Hydroxychloroquine Linked To Increased Risk Of Irregular Heartbeat

BOSTON — The malaria drug hydroxychloroquine has emerged as a potential treatment for COVID-19, but a new study from the Harvard-affiliated Beth Israel Deaconess Medical Center is throwing some cold water on that idea. A team of doctors and pharmacists have found evidence that receiving hydroxychloroquine as a COVID-19 treatment can significantly raise one’s risk of developing electrical changes in their heart and cardiac arrhythmias (irregular heartbeat).

Patients who received a combination of hydroxychloroquine with azithromycin (an antibiotic) were found to be at an even higher risk of heart complications.

“While hydroxychloroquine and azithromycin are generally well-tolerated medications, increased usage in the context of COVID-19 will likely increase the frequency of adverse drug events (ADEs),” says co-first author Nicholas J. Mercuro, a pharmacy specialist in infectious diseases at BIDMC, in a release. “This is especially concerning given that that patients with underlying cardiac co-morbidities appear to be disproportionately affected by COVID-19 and that the virus itself may damage the heart.”

Both of these drugs have been known to cause electrical disturbances in the heart known as a QTc prolongation. Basically, this disturbance causes the heart to take milliseconds longer than normal to “recharge” between heart beats. A few milliseconds may seem inconsequential, but this development can promote an irregular heart beat, which in turn raises one’s risk of heart attack, stroke, and death.

For this research, 90 adult COVID-19 patients were analyzed. All of those patients were treated at BIDMC between March 1st and April 7th, and each had received at least one day of hydroxychloroquine treatment. Over half of the examined patients had pre-existing high blood pressure, and more than 30% were diabetic. Meanwhile, 53 of those patients also received azithromycin.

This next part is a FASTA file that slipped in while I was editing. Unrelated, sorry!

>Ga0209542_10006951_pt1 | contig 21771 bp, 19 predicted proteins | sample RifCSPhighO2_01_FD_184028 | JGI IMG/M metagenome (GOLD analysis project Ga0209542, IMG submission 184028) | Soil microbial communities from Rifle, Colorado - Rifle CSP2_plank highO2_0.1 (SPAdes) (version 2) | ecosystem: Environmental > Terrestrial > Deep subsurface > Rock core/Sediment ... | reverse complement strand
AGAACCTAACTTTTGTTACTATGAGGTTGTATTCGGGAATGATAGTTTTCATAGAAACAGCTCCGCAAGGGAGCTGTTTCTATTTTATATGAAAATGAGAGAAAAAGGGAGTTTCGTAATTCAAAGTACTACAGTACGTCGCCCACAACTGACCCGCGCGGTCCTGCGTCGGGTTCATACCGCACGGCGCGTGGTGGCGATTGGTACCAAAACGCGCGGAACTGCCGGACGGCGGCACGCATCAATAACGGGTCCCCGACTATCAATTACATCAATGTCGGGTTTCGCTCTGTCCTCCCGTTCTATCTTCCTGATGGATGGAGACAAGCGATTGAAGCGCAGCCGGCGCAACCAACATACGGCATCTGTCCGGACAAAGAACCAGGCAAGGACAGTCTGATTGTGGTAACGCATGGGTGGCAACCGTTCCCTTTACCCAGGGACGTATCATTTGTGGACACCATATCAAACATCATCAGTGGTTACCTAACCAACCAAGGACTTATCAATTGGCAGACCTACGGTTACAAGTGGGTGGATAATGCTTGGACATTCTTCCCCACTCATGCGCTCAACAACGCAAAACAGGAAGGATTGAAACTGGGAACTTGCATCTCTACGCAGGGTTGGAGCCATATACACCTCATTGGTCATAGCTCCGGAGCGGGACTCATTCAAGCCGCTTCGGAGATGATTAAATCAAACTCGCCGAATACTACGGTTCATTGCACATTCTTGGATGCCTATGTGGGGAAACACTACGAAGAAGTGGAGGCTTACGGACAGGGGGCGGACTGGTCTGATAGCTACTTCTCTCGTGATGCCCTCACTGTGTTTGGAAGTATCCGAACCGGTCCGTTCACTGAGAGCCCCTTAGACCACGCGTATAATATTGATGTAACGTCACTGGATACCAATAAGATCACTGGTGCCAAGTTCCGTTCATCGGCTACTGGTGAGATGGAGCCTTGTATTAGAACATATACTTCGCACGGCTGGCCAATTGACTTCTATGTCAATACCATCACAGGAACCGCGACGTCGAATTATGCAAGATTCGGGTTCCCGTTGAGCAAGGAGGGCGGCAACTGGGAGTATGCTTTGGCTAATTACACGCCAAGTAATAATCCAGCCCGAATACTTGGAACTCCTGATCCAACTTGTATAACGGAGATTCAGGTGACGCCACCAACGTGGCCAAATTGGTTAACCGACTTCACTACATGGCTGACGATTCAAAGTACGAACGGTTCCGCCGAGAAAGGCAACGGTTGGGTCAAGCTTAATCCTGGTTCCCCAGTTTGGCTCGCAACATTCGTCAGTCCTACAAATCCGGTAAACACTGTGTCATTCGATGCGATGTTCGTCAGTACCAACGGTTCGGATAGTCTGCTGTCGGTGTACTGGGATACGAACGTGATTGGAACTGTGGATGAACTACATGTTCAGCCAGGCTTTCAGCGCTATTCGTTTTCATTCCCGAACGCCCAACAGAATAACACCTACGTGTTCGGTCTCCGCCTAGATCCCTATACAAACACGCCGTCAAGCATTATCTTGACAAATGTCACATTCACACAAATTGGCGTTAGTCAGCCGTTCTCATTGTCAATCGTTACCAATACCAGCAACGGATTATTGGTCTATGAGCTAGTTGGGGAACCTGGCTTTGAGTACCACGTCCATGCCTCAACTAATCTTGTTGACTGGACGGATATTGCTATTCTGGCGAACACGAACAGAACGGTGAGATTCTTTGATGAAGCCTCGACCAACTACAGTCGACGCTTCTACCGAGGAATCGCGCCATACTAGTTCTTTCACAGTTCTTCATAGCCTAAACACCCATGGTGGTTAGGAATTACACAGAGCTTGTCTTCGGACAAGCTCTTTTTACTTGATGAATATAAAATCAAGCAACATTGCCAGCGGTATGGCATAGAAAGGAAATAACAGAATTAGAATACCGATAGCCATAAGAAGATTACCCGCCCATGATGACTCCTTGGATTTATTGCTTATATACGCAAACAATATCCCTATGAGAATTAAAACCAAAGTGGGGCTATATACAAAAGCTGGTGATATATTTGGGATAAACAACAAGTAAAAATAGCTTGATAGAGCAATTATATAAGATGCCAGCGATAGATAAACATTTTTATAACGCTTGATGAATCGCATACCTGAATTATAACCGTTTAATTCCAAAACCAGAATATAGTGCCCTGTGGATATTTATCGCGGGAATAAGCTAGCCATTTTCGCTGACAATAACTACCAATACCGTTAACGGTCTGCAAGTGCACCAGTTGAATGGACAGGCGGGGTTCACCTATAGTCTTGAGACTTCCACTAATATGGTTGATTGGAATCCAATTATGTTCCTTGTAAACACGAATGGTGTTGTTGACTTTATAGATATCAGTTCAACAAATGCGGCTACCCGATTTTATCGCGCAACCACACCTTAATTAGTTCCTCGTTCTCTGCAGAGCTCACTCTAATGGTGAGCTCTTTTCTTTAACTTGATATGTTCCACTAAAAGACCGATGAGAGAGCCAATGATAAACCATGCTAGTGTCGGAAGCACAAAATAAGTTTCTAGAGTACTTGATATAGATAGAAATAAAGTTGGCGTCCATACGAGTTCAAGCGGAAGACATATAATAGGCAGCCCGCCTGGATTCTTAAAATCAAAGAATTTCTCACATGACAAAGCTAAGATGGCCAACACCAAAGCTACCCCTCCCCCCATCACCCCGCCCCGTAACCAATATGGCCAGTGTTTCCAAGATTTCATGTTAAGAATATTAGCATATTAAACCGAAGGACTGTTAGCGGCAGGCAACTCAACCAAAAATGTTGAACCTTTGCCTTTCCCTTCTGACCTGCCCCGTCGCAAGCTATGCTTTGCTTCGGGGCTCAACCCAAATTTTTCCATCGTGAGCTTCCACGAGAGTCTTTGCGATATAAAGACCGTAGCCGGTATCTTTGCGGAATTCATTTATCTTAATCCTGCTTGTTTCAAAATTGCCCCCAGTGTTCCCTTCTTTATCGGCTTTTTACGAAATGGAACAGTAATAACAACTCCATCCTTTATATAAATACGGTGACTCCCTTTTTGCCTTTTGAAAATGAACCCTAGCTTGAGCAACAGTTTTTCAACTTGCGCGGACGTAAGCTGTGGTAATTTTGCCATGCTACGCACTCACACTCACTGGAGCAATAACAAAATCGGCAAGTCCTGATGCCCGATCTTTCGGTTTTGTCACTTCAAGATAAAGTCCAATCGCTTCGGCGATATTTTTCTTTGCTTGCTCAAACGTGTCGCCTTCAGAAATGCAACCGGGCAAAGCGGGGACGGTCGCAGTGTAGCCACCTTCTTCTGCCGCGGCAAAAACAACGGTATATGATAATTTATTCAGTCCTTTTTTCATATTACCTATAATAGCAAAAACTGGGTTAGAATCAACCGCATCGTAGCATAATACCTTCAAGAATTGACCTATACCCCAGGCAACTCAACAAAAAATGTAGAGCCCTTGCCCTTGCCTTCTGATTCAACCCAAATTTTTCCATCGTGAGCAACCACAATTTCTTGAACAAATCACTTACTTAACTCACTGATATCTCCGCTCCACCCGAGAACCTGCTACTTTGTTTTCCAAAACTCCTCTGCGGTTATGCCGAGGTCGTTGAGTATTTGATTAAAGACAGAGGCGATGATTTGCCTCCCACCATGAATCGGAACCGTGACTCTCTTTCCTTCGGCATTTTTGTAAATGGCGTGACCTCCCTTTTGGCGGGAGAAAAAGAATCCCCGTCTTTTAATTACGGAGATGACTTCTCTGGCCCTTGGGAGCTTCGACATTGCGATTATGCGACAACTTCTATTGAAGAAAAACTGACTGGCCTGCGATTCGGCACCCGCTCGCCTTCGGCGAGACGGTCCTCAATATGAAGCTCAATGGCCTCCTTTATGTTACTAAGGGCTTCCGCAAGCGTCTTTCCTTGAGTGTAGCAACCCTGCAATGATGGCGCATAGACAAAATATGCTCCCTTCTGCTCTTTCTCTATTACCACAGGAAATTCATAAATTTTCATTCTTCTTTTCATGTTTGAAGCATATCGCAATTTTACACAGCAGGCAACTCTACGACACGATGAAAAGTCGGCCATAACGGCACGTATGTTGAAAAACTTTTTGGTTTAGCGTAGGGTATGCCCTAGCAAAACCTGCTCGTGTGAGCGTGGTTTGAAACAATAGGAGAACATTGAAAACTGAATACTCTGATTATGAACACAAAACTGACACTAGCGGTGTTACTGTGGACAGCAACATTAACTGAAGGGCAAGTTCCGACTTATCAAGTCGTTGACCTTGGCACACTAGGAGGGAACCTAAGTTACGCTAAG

In all, seven (19%) of those patients developed prolonged QTc of 500 milliseconds or more, and another three saw their QTc increase by 60 milliseconds or more. Among the studied patients who were given azithromycin in addition to hydroxychloroquine, 21% developed prolonged QTc of 500 milliseconds or more and 13% saw a change of at least 60 milliseconds.

“In our study, patients who were hospitalized and receiving hydroxychloroquine for COVID-19 frequently experienced QTc prolongation and adverse drug events,” comments co-first author Dr.Christina F. Yen, of BIDMC’s Department of Medicine. “One participant taking the drug combination experienced a potentially lethal tachycardia called torsades de pointes, which to our knowledge has yet to be reported elsewhere in the peer-reviewed COVID-19 literature.”

On top of all these concerning cardiac findings, the jury is still very much out regarding hydroxychloroquine’s effectiveness against COVID-19. While the drug has shown some promise against coronaviruses, dating back to SARS in 2003, no study thus far has been able to confirm it can adequately stop a COVID-19 infection. So, in conclusion, this study’s authors say hydroxychloroquine should only be used as a COVID-19 treatment option after “caution and careful consideration.”

“If considering the use of hydroxychloroquine, particularly combined with azithromycin, clinicians should carefully weigh the risks and benefits, and closely monitor QTc — particularly considering patients’ co-morbidities and concomitant medication use,” concludes senior author Dr. Howard S. Gold, an infectious disease specialist at BIDMC and an assistant professor of medicine at Harvard Medical School. “Based on our current knowledge, hydroxychloroquine for the treatment of COVID-19 should probably be limited to clinical trials.”

The study is published in JAMA Cardiology.

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John Anderer

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